One third of the Chesapeake Bay has "dead zones," according to a new study of the area.

New research has found low oxygen levels in more than a third of the bay, according to experts at the University of Maryland Center for Environmental Science.

They say the levels are lower than those that are needed to sustain rockfish and other aquatic animals.

The findings were made during a research cruise earlier this month.

The so-called "dead zones" are created when fertilizers and pollutants are washed into waterways, creating algae blooms, which in turn allow bacteria to flourish and consume the oxygen.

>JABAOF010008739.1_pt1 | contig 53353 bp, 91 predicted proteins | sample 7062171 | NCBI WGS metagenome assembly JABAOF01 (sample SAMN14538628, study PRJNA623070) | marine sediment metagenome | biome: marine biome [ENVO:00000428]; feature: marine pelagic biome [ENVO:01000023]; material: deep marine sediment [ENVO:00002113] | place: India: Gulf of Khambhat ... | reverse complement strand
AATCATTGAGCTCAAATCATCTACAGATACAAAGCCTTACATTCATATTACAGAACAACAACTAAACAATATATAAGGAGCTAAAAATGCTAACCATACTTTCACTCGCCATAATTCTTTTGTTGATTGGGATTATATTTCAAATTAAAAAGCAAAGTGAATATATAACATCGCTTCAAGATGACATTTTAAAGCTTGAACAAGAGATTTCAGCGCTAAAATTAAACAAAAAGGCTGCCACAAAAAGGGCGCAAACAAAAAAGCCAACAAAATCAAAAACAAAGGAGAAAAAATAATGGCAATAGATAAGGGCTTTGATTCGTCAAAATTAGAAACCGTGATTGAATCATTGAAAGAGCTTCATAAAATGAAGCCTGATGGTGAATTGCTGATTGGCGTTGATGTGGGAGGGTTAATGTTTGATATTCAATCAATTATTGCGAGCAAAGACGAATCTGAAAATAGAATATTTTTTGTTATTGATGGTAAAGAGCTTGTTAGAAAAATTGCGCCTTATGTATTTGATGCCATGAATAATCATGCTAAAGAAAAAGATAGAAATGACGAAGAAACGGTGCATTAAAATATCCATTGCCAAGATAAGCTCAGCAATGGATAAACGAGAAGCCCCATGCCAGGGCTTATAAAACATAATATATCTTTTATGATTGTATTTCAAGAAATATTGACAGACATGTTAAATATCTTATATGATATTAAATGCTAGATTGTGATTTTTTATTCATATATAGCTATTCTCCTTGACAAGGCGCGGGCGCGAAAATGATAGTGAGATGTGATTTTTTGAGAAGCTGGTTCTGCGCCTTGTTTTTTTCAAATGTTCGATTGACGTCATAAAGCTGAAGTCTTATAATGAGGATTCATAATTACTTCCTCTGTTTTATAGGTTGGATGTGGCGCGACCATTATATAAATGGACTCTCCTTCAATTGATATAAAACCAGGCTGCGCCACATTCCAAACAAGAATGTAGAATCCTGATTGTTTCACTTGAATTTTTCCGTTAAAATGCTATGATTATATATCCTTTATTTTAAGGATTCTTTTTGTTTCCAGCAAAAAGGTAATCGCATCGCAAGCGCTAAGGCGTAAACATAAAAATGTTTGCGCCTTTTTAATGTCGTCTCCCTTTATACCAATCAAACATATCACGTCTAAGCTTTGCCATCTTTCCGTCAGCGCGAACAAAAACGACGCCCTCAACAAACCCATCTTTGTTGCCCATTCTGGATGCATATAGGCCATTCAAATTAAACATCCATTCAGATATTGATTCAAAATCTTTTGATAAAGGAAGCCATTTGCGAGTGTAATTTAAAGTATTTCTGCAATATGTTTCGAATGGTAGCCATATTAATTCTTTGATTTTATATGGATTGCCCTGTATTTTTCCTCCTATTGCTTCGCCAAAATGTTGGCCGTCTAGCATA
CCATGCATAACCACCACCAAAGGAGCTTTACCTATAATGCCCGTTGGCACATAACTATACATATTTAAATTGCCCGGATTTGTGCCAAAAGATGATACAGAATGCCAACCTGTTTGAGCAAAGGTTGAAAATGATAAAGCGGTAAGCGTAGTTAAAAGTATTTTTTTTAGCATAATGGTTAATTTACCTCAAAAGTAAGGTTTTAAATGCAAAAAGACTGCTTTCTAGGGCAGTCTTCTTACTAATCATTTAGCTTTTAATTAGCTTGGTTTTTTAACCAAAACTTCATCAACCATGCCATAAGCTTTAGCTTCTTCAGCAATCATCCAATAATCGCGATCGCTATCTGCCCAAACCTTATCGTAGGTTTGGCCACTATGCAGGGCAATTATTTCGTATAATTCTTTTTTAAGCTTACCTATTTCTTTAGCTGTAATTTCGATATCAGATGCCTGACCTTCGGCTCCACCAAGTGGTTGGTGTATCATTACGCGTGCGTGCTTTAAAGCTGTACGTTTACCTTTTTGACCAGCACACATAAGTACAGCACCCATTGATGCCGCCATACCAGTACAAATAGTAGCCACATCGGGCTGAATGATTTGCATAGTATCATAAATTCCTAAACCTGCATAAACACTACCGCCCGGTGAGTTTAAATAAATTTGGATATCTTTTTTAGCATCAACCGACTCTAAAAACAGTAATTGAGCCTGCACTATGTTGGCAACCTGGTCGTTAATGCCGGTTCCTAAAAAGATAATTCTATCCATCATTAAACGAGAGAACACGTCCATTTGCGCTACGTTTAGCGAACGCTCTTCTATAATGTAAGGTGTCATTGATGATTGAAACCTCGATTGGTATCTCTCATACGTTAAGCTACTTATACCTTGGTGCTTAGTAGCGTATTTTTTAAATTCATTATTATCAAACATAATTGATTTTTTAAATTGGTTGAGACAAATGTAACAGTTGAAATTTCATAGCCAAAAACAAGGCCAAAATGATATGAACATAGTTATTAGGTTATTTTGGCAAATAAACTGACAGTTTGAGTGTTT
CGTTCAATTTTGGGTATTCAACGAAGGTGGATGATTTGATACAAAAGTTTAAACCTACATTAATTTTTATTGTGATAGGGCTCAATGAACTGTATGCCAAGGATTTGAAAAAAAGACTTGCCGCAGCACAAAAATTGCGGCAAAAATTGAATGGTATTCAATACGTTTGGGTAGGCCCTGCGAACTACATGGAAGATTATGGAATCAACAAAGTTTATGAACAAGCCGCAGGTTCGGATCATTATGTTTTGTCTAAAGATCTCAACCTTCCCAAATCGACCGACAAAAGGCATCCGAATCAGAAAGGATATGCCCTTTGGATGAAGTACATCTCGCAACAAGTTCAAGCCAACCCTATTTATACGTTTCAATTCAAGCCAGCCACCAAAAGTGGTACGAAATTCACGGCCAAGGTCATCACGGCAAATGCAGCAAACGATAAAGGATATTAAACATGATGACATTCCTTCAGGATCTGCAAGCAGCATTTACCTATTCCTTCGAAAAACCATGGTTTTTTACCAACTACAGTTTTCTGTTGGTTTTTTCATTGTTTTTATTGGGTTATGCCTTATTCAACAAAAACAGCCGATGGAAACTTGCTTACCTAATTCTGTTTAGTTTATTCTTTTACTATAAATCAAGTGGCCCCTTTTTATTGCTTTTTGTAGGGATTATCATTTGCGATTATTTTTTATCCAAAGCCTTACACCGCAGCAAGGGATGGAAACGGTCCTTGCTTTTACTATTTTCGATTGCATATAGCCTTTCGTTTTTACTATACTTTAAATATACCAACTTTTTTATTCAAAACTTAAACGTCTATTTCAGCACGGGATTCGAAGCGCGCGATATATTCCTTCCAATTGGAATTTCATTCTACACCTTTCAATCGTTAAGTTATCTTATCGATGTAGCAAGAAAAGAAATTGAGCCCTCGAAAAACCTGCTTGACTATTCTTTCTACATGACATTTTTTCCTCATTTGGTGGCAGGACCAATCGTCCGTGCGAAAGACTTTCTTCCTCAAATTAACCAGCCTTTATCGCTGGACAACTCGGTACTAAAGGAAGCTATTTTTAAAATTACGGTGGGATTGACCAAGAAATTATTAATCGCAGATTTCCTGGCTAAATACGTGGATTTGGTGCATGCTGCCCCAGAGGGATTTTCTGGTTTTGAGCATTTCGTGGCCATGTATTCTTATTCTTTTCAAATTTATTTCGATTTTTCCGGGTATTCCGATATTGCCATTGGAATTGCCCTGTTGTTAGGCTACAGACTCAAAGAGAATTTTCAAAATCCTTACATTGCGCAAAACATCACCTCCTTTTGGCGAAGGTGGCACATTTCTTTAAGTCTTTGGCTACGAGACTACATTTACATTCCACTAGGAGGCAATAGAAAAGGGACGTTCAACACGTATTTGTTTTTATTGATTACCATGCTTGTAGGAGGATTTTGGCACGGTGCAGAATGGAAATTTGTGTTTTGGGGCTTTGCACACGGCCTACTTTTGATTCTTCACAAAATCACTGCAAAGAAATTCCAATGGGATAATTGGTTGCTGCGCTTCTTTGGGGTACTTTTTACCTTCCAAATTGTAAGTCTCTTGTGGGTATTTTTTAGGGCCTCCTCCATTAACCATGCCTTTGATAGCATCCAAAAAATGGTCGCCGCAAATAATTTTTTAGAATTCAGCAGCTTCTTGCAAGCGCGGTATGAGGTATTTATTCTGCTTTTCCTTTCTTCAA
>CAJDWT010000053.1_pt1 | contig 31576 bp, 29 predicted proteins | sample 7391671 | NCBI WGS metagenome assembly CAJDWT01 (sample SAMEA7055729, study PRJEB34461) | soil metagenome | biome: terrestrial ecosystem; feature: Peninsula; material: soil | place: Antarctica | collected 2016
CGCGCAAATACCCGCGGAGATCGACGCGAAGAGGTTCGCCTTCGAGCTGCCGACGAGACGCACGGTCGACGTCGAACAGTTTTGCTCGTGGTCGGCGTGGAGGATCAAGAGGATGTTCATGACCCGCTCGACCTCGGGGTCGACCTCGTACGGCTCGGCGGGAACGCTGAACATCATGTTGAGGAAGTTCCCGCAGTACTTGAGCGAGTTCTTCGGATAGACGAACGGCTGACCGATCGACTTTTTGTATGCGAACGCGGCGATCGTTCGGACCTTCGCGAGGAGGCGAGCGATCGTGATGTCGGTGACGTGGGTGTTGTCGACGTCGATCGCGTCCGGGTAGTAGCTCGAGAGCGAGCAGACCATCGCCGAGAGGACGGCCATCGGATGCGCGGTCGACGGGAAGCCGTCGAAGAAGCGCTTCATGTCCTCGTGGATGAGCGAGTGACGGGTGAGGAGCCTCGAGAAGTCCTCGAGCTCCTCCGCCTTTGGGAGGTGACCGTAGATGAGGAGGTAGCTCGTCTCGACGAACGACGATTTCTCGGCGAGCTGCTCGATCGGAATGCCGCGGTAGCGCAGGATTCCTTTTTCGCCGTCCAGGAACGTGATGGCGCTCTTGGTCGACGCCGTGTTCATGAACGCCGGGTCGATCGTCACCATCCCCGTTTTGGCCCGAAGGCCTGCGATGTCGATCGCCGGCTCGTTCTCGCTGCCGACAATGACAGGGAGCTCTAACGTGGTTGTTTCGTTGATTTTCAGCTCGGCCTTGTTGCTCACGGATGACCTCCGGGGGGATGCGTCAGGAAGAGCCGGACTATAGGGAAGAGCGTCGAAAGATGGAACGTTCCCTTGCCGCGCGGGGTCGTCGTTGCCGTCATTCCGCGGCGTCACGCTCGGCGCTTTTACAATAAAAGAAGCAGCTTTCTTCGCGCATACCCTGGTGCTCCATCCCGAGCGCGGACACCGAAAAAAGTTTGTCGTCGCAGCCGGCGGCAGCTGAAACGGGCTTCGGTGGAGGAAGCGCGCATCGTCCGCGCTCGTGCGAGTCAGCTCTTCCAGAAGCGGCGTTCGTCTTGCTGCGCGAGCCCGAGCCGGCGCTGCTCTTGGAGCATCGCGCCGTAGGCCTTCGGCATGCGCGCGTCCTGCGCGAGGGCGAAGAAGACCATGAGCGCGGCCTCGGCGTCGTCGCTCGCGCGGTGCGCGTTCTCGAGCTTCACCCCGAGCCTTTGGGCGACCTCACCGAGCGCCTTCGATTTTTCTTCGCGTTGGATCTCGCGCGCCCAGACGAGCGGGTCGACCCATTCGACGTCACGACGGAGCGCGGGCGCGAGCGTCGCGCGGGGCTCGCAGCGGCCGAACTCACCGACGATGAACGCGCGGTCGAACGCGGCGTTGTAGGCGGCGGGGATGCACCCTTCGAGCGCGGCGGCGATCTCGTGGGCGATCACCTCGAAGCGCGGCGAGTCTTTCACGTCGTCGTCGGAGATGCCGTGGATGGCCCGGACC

Researchers say conditions are about the worst they've been in the 20 years the numbers have been closely monitored.

Delaware, Maryland, New York, Pennsylvania, Virginia, West Virginia and the District of Columbia are in the Chesapeake Bay's 64,000 square-mile watershed.

Those states agreed earlier this year to limit outflows of nitrogen and phosphorous from wastewater treatment plants that drain into the Chesapeake Bay in an effort to reduce such biological "dead zones."

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